Google shows security questions are terrible for forgotten passwords

Google has released research that illustrates the wisdom of its recent decision to drop security questions as a fallback option for forgotten passwords.

What was the name of your first pet? What’s your mother’s maiden name? Everyone has answered these questions when signing up to an online account, which serve as a last resort when people forget their passwords. New research from Google shows that website operators should ditch them, as they’re too easy for hackers to abuse and often not that helpful for users.

The research was conducted by Google researchers, and Stanford University researcher Josep Bonneau, who used “hundreds of millions of secret answers and millions of account recovery claims” from Google to demonstrate that security questions stink in practice as an account recovery method.

For English-speaking users, an attacker would, in a single attempt, have a one in five chance of guessing the answer to the question “What is your favourite food?” The answer apparently is pizza.

They also found that 37 percent of people provide false answers to question under the belief this will make them hard to guess. This may however have a perverse effect on the user’s security since many people choose the same false answers, according to Google, thus increasing the chances an attacker can guess it.

Another issue is that security questions are a terrible way to for users to regain access because difficult questions and answers are hard to use.

According to the research, 40 percent of Google’s English-speaking US users couldn’t remember the answer to their question when they needed to. Though not exactly a equal comparison, Google notes that the recall rate was no less than 75 percent for email and SMS delivered codes. Still, in practice, they’re more efficient for the site operator.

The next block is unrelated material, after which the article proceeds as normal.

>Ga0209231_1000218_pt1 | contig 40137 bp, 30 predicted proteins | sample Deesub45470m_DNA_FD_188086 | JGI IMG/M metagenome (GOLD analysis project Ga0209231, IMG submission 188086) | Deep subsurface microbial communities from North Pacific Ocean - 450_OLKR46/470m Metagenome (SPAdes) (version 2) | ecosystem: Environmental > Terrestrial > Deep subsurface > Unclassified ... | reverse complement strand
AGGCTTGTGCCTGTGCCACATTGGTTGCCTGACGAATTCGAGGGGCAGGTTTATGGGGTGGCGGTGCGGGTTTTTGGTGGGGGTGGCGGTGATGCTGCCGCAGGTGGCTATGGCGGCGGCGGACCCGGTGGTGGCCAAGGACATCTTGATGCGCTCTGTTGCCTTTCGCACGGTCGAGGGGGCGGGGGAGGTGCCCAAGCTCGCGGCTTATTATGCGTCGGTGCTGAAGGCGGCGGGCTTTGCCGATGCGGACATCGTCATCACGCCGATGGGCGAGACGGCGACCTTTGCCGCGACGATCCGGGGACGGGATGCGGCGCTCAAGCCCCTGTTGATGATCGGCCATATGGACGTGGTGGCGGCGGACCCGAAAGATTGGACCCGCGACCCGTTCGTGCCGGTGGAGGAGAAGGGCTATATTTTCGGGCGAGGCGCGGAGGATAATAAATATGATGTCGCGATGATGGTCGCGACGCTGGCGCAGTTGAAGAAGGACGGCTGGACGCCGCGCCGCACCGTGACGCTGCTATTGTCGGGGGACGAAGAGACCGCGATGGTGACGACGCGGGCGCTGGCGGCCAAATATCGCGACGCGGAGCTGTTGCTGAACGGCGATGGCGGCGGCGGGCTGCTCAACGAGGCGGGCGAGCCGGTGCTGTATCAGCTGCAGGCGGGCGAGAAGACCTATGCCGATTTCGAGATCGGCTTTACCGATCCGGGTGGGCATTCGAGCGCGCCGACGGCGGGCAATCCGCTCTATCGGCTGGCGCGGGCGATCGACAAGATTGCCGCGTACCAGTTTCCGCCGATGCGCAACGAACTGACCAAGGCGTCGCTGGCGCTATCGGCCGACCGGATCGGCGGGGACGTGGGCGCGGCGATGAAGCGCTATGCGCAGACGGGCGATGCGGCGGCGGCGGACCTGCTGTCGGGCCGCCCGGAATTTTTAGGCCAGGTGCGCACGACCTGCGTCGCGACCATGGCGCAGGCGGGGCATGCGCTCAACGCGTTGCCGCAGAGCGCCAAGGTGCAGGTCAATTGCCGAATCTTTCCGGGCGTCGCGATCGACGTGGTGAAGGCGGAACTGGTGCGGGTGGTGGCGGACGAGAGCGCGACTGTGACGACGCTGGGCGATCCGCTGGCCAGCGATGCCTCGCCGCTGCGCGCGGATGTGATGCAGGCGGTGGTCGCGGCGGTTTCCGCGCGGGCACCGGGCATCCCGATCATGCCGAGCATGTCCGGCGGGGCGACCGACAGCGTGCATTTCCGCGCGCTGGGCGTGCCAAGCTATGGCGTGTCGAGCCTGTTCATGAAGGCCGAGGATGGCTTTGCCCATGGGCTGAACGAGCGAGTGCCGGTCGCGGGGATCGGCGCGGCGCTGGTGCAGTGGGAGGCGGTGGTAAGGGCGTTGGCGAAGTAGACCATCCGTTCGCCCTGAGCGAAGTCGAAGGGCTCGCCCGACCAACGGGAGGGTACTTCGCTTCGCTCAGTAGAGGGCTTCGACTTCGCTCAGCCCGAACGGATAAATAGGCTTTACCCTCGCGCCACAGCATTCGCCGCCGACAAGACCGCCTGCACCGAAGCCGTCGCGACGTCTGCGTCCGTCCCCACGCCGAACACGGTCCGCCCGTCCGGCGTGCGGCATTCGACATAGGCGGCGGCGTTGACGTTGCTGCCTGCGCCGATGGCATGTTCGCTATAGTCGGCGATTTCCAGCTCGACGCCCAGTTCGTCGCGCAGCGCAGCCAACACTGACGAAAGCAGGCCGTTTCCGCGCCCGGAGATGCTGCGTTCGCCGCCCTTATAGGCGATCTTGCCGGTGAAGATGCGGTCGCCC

Easy questions — like “what’s your father’s middle name” — have a high recall rate but that comes at the expense of them being relatively easy to guess. An attacker has a 20 percent chance of guessing the right answer within 10 attempts for Spanish-speaking users. A more secure question would ask what a person’s frequent flyer number is, but the recall rate here is nine percent.

The researchers also compared the security of user-chosen secrets with a number of plaintext password breaches, such as RockYou, Yahoo and an iPhone 4-digit PIN leak. They found that questions that ask for a name are roughly as guessable as a 4-digit PIN, while numerical-focussed question were equivalent user-chosen passwords.

Security questions are just one more way that hackers can gain access to an account, alongside key logging malware, and phishing emails and websites.

Google in 2013 stopped collecting personal knowledge questions during web account signup and in September last year eschewed security questions for a secondary email or phone number to recover an account. However, many others, including Microsoft, Yahoo and Facebook still support security questions as a forgotten password fallback. It urged site owners to “think twice” about using secret questions, given its findings.

The research follows another quiet change to authentication by Google that will soon see it split the Gmail login process over two pages. The two-page login hasn’t rolled out globally yet but as it does, Google will also be introducing new authentication methods. The company hasn’t yet disclosed what they will be.

This article is brought to you by Enex TestLab, content directors for CSO Australia.

Read more: Surveillance laws driving companies to limit data collection, developers to boost security

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